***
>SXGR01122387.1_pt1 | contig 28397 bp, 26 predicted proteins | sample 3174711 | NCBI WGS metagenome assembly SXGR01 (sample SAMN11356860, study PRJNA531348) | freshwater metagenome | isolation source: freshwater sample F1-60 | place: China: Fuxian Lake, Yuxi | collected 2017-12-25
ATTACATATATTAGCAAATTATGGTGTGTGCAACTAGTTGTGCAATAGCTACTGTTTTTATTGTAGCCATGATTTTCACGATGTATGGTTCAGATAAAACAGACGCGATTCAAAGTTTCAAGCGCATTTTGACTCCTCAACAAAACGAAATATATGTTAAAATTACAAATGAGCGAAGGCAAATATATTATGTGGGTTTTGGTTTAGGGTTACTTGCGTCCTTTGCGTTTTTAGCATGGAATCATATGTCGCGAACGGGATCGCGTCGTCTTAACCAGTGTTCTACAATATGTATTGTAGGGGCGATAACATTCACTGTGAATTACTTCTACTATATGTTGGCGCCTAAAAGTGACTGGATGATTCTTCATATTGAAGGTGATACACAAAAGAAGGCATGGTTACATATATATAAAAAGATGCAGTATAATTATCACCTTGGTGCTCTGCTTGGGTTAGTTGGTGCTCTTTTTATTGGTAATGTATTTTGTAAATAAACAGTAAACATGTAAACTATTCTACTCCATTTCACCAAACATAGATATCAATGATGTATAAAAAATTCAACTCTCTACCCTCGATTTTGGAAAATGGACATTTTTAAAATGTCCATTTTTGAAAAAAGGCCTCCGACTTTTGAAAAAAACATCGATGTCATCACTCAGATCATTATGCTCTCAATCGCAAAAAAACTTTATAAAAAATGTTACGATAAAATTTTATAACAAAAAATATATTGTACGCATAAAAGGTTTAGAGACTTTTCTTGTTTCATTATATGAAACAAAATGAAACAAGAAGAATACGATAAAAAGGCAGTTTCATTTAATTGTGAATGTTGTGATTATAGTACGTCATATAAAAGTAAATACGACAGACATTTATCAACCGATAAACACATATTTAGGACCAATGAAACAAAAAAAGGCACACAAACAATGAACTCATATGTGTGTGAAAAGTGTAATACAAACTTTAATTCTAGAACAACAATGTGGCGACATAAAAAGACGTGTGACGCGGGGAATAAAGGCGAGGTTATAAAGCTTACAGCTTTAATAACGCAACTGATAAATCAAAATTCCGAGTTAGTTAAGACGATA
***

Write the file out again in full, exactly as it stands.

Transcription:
>SXGR01122387.1_pt1 | contig 28397 bp, 26 predicted proteins | sample 3174711 | NCBI WGS metagenome assembly SXGR01 (sample SAMN11356860, study PRJNA531348) | freshwater metagenome | isolation source: freshwater sample F1-60 | place: China: Fuxian Lake, Yuxi | collected 2017-12-25
ATTACATATATTAGCAAATTATGGTGTGTGCAACTAGTTGTGCAATAGCTACTGTTTTTATTGTAGCCATGATTTTCACGATGTATGGTTCAGATAAAACAGACGCGATTCAAAGTTTCAAGCGCATTTTGACTCCTCAACAAAACGAAATATATGTTAAAATTACAAATGAGCGAAGGCAAATATATTATGTGGGTTTTGGTTTAGGGTTACTTGCGTCCTTTGCGTTTTTAGCATGGAATCATATGTCGCGAACGGGATCGCGTCGTCTTAACCAGTGTTCTACAATATGTATTGTAGGGGCGATAACATTCACTGTGAATTACTTCTACTATATGTTGGCGCCTAAAAGTGACTGGATGATTCTTCATATTGAAGGTGATACACAAAAGAAGGCATGGTTACATATATATAAAAAGATGCAGTATAATTATCACCTTGGTGCTCTGCTTGGGTTAGTTGGTGCTCTTTTTATTGGTAATGTATTTTGTAAATAAACAGTAAACATGTAAACTATTCTACTCCATTTCACCAAACATAGATATCAATGATGTATAAAAAATTCAACTCTCTACCCTCGATTTTGGAAAATGGACATTTTTAAAATGTCCATTTTTGAAAAAAGGCCTCCGACTTTTGAAAAAAACATCGATGTCATCACTCAGATCATTATGCTCTCAATCGCAAAAAAACTTTATAAAAAATGTTACGATAAAATTTTATAACAAAAAATATATTGTACGCATAAAAGGTTTAGAGACTTTTCTTGTTTCATTATATGAAACAAAATGAAACAAGAAGAATACGATAAAAAGGCAGTTTCATTTAATTGTGAATGTTGTGATTATAGTACGTCATATAAAAGTAAATACGACAGACATTTATCAACCGATAAACACATATTTAGGACCAATGAAACAAAAAAAGGCACACAAACAATGAACTCATATGTGTGTGAAAAGTGTAATACAAACTTTAATTCTAGAACAACAATGTGGCGACATAAAAAGACGTGTGACGCGGGGAATAAAGGCGAGGTTATAAAGCTTACAGCTTTAATAACGCAACTGATAAATCAAAATTCCGAGTTAGTTAAGACGATA